When the performances ended, vendors in boats passed by selling various souvenirs, foods and drinks.It was a very unique evening, to say the least.
Just before we headed back to Bangkok I spied a colorful bus in the parking lot; Thailand is a very color-intensive country, and even the buses are likely to be vibrant.
Back at our hotel, we had a few hours to sleep before being picked up at 3:30 a.m. to head to the airport, but before signing off on Thailand, I want to show you one more thing — the bathroom. In Thailand, as in other countries I've visited, the sewage system cannot handle toilet paper. Our hotel and bathroom were very modern, but the sign is clear.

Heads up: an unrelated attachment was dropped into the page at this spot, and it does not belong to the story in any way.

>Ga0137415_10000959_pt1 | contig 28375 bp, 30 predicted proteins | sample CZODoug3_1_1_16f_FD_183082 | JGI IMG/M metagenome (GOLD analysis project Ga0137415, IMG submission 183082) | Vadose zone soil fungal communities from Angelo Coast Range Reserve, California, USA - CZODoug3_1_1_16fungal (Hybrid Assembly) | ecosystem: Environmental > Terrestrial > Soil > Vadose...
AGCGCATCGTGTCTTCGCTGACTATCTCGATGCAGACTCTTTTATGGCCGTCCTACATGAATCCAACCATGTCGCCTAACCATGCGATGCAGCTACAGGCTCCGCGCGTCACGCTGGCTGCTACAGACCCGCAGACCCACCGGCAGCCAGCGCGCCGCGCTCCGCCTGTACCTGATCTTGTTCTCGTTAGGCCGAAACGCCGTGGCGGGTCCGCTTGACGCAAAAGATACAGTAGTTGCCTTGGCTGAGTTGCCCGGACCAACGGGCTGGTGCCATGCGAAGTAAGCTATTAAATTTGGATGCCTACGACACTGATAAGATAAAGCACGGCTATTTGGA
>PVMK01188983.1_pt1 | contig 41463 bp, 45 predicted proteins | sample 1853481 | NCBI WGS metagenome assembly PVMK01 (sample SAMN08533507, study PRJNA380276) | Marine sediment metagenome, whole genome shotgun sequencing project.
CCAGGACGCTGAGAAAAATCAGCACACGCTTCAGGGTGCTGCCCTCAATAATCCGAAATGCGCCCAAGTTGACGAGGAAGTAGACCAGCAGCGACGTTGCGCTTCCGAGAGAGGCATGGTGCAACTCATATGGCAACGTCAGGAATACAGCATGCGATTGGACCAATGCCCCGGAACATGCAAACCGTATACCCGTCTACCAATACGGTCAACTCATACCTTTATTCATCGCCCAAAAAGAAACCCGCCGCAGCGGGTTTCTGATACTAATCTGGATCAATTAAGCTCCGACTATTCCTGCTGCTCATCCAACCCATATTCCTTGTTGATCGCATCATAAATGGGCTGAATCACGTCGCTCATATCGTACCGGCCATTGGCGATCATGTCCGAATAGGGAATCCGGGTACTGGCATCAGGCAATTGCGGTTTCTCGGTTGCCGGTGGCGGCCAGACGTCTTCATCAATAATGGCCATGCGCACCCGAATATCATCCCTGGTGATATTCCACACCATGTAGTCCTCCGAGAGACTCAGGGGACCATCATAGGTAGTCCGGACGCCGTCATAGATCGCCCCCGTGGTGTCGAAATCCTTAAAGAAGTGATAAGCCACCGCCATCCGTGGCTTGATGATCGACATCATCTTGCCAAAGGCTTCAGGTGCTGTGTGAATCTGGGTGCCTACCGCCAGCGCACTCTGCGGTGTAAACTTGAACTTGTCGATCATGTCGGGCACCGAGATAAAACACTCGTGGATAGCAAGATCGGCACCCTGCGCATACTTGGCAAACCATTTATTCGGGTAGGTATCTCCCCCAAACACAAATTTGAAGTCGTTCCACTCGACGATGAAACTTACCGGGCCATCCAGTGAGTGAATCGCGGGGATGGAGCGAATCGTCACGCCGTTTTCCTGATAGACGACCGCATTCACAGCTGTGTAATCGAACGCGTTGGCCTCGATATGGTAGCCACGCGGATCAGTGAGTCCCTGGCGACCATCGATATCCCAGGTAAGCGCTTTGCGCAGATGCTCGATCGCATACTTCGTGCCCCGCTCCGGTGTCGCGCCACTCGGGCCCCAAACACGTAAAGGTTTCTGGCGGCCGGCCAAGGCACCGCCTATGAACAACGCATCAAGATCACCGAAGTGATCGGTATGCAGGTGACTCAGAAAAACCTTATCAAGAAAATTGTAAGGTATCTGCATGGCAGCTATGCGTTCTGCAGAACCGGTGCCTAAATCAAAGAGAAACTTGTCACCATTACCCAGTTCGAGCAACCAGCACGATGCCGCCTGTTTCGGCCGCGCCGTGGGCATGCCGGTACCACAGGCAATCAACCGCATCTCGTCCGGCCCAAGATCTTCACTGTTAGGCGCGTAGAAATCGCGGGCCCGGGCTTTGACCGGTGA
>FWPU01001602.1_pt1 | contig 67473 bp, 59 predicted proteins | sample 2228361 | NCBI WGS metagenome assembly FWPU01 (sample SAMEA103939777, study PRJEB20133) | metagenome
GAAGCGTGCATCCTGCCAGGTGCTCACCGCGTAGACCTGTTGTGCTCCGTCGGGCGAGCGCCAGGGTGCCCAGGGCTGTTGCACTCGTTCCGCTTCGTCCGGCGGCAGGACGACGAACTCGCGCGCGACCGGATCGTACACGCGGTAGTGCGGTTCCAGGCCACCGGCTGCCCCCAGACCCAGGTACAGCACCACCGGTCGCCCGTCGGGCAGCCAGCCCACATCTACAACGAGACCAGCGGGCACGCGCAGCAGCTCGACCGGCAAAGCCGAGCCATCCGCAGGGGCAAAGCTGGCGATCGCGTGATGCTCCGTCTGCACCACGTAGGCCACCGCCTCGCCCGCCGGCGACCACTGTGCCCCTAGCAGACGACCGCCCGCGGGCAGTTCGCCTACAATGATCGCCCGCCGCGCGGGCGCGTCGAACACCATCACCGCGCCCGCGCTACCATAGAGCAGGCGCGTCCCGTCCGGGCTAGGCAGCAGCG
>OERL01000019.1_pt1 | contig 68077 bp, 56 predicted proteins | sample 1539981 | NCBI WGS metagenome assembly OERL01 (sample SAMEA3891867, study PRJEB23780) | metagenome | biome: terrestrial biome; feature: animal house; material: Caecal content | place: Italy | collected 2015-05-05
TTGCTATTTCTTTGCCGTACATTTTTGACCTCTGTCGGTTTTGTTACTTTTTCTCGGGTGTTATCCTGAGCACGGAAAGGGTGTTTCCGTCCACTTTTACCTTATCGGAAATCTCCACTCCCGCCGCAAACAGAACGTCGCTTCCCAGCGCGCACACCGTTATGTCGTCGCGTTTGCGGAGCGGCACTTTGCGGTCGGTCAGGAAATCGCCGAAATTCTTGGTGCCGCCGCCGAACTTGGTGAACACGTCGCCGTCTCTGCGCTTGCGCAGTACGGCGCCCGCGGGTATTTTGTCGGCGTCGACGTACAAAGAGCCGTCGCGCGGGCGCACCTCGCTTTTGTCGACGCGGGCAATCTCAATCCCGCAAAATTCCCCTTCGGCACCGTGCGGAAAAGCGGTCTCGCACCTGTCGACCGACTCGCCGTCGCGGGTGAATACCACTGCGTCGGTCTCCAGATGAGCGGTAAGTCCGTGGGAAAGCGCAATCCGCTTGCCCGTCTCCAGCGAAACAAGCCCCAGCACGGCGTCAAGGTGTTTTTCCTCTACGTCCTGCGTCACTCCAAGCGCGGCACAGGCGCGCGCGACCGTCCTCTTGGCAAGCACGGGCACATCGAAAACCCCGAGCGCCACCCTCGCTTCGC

You can see the little can on the bottom right, but the situation is not as grim as it seems, because the bathrooms are equipped with a handy little spray hose next to the toilet which you use before blotting dry with the toilet paper. When I returned home, one of the things I missed was the hose. I know there are bidets, but I really liked the efficiency of the hose. I want one.
More posts about our trip to Thailand:
Thailand post #1
Thailand post #2
Thailand post #3
Thailand post #4
Thailand post #5